Monday, November 8, 2010

Trusting liberals and competent conservatives

Conservative US columnist Charles Krauthammer has set out how, in the US, conservatives think that liberals are stupid and liberals think that conservatives are evil. (Throughout this post, I am using ‘liberal’ and ‘conservative’ in their, somewhat odd, American uses—American conservatives being folk who accept what, historically, was liberal politics and economics while American liberals are social democratic/progressivist: but this is the terminology of both American politics and American social science, hence the terminology I will use in this post.)

Amusingly, some recent research suggests an empirical basis for Krauthammer’s polemical dissection. Jacob Vigil, an evolutionary psychologist, working from Jacob Jost’s analysis that political ideologies:
like virtually all other belief systems, are adopted in part because they satisfy various psychological needs … [which] is not to say they are unprincipled, unwarranted, or unresponsive to reason or evidence
has come up with an analysis of liberal-versus-conservative political identity as coming from different personal interaction strategies.

The basic idea is that:
Conservatives, being more oriented toward dominance, tend to acquire a larger group of friends and associates than liberals. They are more sensitive to potential threats because there are more people in their orbit, and thus the danger of their being hurt by a duplicitous person is greater. Liberals, being more inward-oriented, have smaller, tighter social groups and thus feel less threatened, which in turn allows them to be more open to unfamiliar experiences.
Or, to put it even more pithily:
“The basic idea is that folks who have small social spheres are going to be demonstrating more trust cues, and those who have bigger social spheres, more capacity cues.” Liberals, in other words, are demonstrating trustworthiness as a way of attracting the social support they need, while conservatives are demonstrating power for the exact same reason.
So, consider Krauthammer’s take on American liberals:
Liberals tend to be nice, and they believe -- here is where they go stupid -- that most everybody else is nice too. Sure, you've got your multiple felon and your occasional war criminal, but they're undoubtedly depraved 'cause they're deprived. If only we could get social conditions right -- eliminate poverty, teach anger management, restore the ozone, arrest John Ashcroft -- everyone would be holding hands smiley-faced.
Liberals believe that human nature is fundamentally good. The fact that this is contradicted by, oh, 4,000 years of human history simply tells them how urgent is the need for their next seven-point program for the social reform of everything.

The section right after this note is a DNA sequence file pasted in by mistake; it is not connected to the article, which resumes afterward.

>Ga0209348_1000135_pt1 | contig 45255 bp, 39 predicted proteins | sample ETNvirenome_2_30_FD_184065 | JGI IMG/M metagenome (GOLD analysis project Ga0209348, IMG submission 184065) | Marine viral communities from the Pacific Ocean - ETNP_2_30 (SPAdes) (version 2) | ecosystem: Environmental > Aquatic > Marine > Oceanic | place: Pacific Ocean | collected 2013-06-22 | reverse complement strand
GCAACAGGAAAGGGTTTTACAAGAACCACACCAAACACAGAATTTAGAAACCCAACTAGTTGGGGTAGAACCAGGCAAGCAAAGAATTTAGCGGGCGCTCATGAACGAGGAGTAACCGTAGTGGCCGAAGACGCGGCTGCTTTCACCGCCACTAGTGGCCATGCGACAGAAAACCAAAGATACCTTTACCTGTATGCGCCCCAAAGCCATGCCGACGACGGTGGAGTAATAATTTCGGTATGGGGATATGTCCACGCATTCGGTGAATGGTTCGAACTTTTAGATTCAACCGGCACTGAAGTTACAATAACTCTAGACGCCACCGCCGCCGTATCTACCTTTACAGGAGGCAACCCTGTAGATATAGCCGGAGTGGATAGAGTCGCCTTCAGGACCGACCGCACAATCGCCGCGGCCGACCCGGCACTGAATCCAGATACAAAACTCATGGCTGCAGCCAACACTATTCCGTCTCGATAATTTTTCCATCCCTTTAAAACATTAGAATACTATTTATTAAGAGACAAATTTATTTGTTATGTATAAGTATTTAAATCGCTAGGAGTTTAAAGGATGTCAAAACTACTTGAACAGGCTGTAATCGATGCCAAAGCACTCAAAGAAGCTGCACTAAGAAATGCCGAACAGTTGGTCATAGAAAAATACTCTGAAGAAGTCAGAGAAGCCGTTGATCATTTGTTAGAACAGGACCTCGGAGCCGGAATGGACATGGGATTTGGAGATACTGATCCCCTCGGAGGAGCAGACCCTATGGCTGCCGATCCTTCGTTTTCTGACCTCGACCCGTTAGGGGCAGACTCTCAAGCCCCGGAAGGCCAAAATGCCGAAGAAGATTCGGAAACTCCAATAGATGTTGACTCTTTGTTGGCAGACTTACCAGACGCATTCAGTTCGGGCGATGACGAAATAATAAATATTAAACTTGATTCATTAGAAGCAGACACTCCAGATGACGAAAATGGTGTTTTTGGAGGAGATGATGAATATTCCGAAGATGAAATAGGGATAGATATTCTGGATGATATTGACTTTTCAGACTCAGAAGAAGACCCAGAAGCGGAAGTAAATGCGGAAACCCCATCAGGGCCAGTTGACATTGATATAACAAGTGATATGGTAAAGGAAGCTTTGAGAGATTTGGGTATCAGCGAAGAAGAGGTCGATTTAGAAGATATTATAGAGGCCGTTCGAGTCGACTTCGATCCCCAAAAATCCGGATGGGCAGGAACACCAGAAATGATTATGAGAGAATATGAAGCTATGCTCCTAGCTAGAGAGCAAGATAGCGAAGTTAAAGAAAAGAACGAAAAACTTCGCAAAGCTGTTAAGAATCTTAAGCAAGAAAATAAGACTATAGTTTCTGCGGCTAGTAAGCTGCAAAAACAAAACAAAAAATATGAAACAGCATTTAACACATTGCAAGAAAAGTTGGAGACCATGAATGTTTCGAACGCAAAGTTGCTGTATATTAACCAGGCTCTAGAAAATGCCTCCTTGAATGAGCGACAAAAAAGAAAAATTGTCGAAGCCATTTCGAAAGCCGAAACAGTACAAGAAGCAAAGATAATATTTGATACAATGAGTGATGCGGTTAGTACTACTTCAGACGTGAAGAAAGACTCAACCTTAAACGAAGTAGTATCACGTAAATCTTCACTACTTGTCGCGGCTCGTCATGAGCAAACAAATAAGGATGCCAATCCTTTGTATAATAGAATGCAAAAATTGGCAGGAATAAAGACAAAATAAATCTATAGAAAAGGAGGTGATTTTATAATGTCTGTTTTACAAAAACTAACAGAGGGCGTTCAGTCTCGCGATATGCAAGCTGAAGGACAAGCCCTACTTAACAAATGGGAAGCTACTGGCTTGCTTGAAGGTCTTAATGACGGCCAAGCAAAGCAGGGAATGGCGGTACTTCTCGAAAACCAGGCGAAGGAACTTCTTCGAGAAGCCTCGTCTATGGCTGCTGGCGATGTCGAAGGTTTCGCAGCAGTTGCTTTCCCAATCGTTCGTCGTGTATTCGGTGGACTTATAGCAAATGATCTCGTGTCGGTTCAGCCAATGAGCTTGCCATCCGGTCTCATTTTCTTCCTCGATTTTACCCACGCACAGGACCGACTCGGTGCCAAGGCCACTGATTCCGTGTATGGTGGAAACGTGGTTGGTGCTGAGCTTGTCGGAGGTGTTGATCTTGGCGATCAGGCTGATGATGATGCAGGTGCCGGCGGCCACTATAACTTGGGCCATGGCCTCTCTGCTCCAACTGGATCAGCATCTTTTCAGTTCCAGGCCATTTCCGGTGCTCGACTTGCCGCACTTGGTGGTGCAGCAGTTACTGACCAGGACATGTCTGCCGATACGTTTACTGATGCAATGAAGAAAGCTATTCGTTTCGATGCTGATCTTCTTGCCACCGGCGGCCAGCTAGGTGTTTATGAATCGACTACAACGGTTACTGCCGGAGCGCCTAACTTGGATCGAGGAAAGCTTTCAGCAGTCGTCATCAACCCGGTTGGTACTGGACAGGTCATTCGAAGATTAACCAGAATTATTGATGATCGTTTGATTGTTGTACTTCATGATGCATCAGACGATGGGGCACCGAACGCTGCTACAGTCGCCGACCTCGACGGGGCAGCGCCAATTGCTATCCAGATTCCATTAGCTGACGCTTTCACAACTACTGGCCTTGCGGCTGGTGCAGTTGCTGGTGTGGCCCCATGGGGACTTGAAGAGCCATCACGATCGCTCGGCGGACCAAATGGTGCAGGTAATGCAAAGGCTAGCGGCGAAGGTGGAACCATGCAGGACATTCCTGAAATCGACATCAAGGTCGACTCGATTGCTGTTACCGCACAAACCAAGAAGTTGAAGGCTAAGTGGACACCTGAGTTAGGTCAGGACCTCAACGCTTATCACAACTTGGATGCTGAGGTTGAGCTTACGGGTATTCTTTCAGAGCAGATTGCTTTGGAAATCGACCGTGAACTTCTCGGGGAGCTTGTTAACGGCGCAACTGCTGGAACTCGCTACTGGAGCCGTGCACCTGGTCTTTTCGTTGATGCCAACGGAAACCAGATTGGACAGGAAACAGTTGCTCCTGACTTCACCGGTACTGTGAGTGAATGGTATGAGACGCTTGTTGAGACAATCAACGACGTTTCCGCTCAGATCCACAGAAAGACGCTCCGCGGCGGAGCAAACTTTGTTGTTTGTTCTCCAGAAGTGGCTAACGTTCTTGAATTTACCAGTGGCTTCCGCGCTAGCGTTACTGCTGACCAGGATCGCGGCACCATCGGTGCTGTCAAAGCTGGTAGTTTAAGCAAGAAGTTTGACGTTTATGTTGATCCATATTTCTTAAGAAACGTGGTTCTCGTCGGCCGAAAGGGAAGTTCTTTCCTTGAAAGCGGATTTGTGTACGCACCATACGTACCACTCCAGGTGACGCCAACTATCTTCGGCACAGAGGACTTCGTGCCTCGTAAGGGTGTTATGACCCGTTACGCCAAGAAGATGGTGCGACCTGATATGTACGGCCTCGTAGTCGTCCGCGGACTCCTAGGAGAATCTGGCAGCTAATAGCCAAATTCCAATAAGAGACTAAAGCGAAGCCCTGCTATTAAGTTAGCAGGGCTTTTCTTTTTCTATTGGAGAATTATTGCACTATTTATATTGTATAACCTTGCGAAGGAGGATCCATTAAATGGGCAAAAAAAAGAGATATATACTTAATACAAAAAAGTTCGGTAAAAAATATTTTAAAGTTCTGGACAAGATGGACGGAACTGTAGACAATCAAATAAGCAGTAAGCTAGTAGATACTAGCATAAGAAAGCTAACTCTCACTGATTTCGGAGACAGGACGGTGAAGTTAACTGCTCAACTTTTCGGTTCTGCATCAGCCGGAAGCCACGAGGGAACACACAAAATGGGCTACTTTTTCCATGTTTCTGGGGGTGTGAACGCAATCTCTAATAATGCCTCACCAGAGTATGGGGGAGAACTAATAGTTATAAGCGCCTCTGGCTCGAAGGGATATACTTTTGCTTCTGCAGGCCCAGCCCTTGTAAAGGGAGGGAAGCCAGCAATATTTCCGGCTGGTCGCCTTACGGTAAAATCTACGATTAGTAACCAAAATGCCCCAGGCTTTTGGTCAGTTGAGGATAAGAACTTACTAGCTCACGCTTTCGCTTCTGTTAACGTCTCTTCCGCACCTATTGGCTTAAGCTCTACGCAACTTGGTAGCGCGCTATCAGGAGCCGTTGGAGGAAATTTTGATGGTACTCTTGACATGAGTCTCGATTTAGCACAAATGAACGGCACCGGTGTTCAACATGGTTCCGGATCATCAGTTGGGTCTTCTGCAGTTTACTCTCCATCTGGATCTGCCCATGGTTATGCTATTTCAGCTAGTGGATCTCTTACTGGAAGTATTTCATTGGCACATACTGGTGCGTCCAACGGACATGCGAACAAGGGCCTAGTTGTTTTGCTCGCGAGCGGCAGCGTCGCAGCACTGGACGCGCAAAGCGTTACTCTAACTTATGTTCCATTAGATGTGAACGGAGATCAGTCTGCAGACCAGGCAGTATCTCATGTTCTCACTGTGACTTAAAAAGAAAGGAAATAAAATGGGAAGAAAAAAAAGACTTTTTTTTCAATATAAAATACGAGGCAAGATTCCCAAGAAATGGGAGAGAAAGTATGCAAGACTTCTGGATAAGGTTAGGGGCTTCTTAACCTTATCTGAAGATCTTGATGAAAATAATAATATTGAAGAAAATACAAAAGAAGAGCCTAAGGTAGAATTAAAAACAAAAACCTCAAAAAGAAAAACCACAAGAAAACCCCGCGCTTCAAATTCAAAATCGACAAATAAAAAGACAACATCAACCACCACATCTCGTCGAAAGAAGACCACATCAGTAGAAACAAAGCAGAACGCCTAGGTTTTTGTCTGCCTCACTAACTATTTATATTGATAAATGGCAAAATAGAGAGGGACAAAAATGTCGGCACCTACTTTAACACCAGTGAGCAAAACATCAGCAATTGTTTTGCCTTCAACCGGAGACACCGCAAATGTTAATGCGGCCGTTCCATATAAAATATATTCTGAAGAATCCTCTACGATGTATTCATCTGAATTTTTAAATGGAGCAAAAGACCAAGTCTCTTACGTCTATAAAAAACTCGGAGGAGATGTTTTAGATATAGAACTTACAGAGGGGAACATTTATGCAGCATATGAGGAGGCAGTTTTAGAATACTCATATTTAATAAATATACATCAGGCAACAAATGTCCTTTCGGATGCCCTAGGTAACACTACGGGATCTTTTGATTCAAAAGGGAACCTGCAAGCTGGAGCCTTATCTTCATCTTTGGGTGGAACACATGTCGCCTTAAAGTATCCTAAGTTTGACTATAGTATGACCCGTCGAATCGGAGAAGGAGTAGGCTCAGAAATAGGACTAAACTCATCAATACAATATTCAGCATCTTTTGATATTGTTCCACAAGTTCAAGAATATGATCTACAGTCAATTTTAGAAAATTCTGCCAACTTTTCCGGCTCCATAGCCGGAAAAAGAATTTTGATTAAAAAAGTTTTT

Liberals suffer incurably from naivete, the stupidity of the good heart. Who else but that oracle of American liberalism, The New York Times, could run the puzzled headline: "Crime Keeps On Falling, but Prisons Keep On Filling." But? How about this wild theory: If you lock up the criminals, crime declines.
Sure, Krauthammer’s poking fun. But the underlying idea sits rather nicely with Vigil’s analysis.
Then there is how Krauthammer summarises the archetypal American liberal take on conservatives:
They think conservatives are mean. How can conservatives believe in the things they do -- self-reliance, self-discipline, competition, military power -- without being soulless? How to understand conservative desire to abolish welfare, if it is not to punish the poor? The argument that it would increase self-reliance and thus ultimately reduce poverty is dismissed as meanness rationalized -- or as Rep. Major Owens, D-N.Y., put it more colorfully in a recent House debate on welfare reform, "a cold-blooded grab for another pound of flesh from the demonized welfare mothers."
Is this not someone who operates via an intentions-matter signalling-trust mechanism reacting in horror at people operating according to a consequences-matter signalling-capacity/competence mechanism?

Whether Vigil has got the connection between experience in childhood and adolescence and adult politics correct is a moot point. But his descriptions of the adult strategies of signalling competence or signalling trust do seem to be getting at something. So, in his words, people who are:
competency-oriented; they’ve discovered they have the ability to influence the lives of others. They advertise this capacity, which makes them desirable not only as potential mates, but also as potential friends or business associates. Thus they acquire a larger social sphere.
They would have an approach which is concerned with what works, and where finding out about folk’s character, and dealing with them accordingly, is important. That would tend to lead to a certain sort of politics.

Then there is the signaling-trust strategy:
To advertise their desirability as friends or associates, they take a different route, emphasizing their ability to care for, and about, others.
It is all about intentions and compassion: a different sort of politics flows from that.

The work of Jonathan Haidt and his colleagues on the psychological foundations of morality (which I recently posted on) has some congruence with this, in that it postulates a wider set of moral concerns for conservatives over liberals in ways that also seem to overlap with Vigil's analysis. I am sceptical of Vigil’s take on the childhood and adolescent origins of different people-management strategies. But he has broached a line of research that does seem to be on to something worth pursuing.

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